Born in Lisbon in December 1959, Pedro Costa began studying film with António Reis at the Lisbon Film School. He later worked as an assistant-director for João Botelho and João César Monteiro, making his first film The Blood (O Sangue), which premiered at the Venice Film Festival in 1989.
Costa's films have influenced a generation of world filmmakers whose work blurs the border between documentary and narrative film. With his slum trilogy, Letters from Fontainhas, Costa revolutionized independent cinema, proving that visually appealing, epic films could be made with a minimal crew and budget. Retrospectives of his work have been screened at the Tate Modern in London and the Harvard Film Archive, and the Criterion Collection has named him "one of the most important artists on the international film scene today."
The retrospective includes the films Down to Earth (1984); Ossos (1997); his complete shorts from 2001-2007; Colossal Youth (2007); The Blood (1989); In Vanda's Room (2000); Ne Change Rien (2009); and Where Does Your Hidden Smile Lie? (2001).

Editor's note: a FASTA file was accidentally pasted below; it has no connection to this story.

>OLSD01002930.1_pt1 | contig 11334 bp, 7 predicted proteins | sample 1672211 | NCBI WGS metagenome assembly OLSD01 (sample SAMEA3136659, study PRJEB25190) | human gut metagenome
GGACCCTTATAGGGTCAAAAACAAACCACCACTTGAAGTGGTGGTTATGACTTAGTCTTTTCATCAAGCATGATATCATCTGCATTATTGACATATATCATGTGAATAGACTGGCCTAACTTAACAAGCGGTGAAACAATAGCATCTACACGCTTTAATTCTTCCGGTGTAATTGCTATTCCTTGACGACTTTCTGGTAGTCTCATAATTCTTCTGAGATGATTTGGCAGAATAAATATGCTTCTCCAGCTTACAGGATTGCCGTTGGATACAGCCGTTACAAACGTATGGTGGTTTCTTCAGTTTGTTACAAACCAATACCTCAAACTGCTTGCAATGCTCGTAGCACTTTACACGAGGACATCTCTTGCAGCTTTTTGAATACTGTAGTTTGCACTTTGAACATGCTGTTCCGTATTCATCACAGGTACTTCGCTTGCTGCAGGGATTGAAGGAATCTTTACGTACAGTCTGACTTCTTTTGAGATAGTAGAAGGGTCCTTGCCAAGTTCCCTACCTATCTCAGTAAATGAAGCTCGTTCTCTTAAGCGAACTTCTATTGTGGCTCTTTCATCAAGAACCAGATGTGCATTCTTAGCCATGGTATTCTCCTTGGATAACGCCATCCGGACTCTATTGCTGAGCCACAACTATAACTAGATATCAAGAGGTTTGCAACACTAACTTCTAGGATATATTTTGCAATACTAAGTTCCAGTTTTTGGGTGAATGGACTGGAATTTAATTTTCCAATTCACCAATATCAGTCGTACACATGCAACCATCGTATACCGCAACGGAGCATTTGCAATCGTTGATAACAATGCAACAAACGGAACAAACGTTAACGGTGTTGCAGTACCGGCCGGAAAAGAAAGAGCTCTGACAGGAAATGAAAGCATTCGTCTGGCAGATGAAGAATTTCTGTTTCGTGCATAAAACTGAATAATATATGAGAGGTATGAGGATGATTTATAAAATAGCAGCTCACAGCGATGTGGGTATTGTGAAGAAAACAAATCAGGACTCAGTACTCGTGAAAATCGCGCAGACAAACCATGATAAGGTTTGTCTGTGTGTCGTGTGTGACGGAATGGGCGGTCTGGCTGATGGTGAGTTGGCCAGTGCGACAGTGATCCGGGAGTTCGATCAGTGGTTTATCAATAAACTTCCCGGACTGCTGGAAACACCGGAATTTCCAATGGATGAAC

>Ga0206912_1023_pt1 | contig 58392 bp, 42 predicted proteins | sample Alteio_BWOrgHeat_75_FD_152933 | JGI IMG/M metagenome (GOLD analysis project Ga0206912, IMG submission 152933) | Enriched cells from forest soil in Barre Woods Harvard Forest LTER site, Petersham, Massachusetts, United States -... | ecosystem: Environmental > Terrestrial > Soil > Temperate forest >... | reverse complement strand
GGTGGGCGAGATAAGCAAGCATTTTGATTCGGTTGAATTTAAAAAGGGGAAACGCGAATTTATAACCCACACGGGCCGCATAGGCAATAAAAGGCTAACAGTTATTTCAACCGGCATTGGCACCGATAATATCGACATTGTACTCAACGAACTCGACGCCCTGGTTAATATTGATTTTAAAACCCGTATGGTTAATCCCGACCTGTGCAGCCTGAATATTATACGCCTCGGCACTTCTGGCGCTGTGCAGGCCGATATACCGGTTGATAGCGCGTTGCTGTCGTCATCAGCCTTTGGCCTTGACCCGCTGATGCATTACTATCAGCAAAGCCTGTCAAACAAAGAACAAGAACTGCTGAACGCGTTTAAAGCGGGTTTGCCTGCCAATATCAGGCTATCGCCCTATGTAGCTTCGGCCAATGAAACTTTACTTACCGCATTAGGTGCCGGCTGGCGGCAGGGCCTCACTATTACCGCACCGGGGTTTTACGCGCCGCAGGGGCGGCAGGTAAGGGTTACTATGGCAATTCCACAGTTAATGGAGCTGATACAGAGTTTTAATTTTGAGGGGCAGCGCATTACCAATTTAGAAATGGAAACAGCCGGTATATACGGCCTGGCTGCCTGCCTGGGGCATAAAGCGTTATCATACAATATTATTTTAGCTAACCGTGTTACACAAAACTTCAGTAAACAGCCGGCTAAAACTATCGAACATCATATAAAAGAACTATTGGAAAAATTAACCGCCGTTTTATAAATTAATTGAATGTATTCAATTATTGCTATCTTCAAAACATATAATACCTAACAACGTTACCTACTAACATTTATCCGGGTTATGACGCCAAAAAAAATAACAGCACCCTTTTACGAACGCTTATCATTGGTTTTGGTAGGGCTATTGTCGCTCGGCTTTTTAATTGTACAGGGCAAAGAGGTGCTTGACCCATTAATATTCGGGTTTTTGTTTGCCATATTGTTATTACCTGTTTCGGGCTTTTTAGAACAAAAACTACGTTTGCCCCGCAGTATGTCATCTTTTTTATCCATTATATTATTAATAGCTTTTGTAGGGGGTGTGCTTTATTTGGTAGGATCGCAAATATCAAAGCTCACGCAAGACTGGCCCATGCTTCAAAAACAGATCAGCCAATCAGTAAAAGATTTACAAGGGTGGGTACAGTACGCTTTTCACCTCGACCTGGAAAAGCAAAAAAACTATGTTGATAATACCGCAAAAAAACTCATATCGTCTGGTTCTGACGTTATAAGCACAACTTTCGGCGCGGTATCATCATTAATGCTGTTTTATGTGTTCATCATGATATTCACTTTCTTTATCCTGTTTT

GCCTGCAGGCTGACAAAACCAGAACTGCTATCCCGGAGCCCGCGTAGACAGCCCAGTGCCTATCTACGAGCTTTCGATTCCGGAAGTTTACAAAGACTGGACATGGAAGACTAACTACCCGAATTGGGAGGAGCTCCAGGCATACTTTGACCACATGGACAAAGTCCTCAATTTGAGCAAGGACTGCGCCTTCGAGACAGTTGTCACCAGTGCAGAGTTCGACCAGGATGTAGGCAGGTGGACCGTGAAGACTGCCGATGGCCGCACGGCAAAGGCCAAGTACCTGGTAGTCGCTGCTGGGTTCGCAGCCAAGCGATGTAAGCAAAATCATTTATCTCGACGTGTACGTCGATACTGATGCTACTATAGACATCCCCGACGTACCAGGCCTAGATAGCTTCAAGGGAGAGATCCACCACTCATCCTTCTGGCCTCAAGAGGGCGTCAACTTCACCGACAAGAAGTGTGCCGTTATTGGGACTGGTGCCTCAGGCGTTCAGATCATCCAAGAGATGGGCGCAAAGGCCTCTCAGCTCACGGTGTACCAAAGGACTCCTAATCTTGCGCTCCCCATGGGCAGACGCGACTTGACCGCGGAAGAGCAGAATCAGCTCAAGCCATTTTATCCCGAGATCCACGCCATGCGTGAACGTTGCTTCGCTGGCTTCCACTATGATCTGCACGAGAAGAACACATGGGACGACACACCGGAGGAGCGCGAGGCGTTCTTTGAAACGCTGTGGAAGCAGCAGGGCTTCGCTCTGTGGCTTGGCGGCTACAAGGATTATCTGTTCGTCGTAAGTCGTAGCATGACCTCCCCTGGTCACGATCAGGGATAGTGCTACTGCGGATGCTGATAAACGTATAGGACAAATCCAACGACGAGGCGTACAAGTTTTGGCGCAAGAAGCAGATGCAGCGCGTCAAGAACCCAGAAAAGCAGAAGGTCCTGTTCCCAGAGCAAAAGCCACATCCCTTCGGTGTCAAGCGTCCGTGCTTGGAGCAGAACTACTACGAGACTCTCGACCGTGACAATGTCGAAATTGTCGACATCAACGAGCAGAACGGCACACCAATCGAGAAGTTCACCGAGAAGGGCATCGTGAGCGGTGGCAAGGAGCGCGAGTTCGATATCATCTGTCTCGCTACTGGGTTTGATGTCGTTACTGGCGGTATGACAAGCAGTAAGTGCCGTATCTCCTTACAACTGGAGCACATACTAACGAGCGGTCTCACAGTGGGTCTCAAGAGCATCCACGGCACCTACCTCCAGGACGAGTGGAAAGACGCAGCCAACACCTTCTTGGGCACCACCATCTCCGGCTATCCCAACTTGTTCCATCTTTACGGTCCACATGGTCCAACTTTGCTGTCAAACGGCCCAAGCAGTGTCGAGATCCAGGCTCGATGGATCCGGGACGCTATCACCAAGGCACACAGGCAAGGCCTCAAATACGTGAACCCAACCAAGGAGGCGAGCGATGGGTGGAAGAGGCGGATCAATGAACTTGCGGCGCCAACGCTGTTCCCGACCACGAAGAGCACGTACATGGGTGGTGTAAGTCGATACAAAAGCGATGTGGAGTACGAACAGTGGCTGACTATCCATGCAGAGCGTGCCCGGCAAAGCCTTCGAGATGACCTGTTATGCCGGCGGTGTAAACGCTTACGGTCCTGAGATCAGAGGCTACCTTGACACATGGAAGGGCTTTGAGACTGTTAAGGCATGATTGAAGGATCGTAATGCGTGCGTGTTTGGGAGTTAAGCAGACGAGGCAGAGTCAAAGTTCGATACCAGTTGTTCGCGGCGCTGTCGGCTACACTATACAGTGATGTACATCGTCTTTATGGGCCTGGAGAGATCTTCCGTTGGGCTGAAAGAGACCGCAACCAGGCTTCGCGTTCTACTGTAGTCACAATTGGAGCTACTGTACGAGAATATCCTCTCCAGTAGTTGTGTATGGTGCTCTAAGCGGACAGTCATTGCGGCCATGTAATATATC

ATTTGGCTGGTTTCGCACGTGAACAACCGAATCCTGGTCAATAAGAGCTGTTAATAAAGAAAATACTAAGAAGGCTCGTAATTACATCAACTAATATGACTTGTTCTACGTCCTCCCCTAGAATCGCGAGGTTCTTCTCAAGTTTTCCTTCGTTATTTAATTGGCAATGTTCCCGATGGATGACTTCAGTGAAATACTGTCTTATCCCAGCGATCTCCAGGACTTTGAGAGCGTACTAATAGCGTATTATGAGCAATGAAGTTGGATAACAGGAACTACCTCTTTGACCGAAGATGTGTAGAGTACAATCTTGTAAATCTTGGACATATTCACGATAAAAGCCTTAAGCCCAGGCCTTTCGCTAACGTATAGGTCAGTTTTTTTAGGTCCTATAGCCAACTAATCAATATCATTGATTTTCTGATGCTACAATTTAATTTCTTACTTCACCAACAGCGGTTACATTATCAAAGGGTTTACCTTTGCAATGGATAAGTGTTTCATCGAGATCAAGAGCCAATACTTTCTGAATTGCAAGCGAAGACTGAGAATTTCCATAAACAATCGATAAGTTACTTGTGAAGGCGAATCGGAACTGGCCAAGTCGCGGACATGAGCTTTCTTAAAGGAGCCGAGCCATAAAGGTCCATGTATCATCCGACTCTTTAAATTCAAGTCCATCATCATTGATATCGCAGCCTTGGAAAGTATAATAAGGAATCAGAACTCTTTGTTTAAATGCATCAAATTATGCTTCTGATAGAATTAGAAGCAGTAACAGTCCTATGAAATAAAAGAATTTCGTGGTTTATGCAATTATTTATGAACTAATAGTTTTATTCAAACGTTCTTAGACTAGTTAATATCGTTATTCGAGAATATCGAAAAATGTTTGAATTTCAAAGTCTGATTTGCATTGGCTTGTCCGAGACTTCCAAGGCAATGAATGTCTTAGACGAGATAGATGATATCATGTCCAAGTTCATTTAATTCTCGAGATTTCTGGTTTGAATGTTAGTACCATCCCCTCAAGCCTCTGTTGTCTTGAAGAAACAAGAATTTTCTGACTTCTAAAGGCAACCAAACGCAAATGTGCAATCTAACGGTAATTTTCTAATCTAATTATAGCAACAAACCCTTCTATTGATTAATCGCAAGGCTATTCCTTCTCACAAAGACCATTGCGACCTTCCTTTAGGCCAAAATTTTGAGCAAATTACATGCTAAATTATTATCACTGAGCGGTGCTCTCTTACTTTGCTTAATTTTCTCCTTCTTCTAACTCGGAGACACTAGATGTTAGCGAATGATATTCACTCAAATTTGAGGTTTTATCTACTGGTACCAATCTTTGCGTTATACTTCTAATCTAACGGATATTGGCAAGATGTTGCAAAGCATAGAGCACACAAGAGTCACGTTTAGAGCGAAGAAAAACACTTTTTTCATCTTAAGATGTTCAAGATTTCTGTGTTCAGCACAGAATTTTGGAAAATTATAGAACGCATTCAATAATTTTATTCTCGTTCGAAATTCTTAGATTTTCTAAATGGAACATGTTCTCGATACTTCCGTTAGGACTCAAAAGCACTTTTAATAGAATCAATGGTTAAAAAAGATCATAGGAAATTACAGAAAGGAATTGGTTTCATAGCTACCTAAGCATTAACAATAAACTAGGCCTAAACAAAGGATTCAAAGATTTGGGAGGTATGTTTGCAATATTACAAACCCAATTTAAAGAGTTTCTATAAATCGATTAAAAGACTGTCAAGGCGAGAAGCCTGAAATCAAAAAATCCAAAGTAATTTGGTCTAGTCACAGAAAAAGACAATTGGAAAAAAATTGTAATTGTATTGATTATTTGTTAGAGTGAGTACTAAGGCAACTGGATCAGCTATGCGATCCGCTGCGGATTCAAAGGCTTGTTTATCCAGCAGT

"Pedro Costa is one of the rare filmmakers who re-invents how we think about cinema -- not just his own cinema, but everyone else's," said Chicago film critic Jonathan Rosenbaum, who will introduce Costa and one of his films at IU Cinema.
The visit is made possible with support from the Ove W. Jorgensen Foundation, as well as College Arts and Humanities Institute, Office of the Vice President for International Affairs, Black Film Center/Archive, Department of Spanish and Portuguese, African Studies Program, West European Studies, Department of Communication and Culture International Studies Program and IU Cinema.